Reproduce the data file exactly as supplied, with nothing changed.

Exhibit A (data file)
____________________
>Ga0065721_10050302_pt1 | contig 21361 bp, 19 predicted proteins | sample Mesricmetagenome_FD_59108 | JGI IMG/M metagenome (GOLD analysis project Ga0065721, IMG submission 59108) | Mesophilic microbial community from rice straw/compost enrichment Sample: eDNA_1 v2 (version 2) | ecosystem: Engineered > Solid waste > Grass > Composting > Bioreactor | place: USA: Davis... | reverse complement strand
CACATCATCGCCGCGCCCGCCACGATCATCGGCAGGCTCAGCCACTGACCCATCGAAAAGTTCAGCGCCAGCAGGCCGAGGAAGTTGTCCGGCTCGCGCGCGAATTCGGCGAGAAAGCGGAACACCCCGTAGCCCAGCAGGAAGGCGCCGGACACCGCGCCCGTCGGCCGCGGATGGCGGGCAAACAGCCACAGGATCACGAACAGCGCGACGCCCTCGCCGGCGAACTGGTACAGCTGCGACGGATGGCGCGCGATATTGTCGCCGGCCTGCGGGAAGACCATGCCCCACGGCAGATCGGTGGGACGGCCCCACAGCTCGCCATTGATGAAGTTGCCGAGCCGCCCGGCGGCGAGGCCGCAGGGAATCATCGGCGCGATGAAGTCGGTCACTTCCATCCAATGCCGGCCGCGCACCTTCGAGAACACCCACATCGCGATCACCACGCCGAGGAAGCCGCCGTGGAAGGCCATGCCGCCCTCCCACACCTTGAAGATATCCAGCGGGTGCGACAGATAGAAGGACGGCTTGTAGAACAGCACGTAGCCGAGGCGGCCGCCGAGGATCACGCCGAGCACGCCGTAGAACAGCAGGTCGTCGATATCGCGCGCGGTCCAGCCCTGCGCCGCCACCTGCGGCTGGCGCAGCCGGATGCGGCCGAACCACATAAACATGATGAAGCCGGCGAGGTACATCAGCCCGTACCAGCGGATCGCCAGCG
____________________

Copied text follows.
>Ga0065721_10050302_pt1 | contig 21361 bp, 19 predicted proteins | sample Mesricmetagenome_FD_59108 | JGI IMG/M metagenome (GOLD analysis project Ga0065721, IMG submission 59108) | Mesophilic microbial community from rice straw/compost enrichment Sample: eDNA_1 v2 (version 2) | ecosystem: Engineered > Solid waste > Grass > Composting > Bioreactor | place: USA: Davis... | reverse complement strand
CACATCATCGCCGCGCCCGCCACGATCATCGGCAGGCTCAGCCACTGACCCATCGAAAAGTTCAGCGCCAGCAGGCCGAGGAAGTTGTCCGGCTCGCGCGCGAATTCGGCGAGAAAGCGGAACACCCCGTAGCCCAGCAGGAAGGCGCCGGACACCGCGCCCGTCGGCCGCGGATGGCGGGCAAACAGCCACAGGATCACGAACAGCGCGACGCCCTCGCCGGCGAACTGGTACAGCTGCGACGGATGGCGCGCGATATTGTCGCCGGCCTGCGGGAAGACCATGCCCCACGGCAGATCGGTGGGACGGCCCCACAGCTCGCCATTGATGAAGTTGCCGAGCCGCCCGGCGGCGAGGCCGCAGGGAATCATCGGCGCGATGAAGTCGGTCACTTCCATCCAATGCCGGCCGCGCACCTTCGAGAACACCCACATCGCGATCACCACGCCGAGGAAGCCGCCGTGGAAGGCCATGCCGCCCTCCCACACCTTGAAGATATCCAGCGGGTGCGACAGATAGAAGGACGGCTTGTAGAACAGCACGTAGCCGAGGCGGCCGCCGAGGATCACGCCGAGCACGCCGTAGAACAGCAGGTCGTCGATATCGCGCGCGGTCCAGCCCTGCGCCGCCACCTGCGGCTGGCGCAGCCGGATGCGGCCGAACCACATAAACATGATGAAGCCGGCGAGGTACATCAGCCCGTACCAGCGGATCGCCAGCG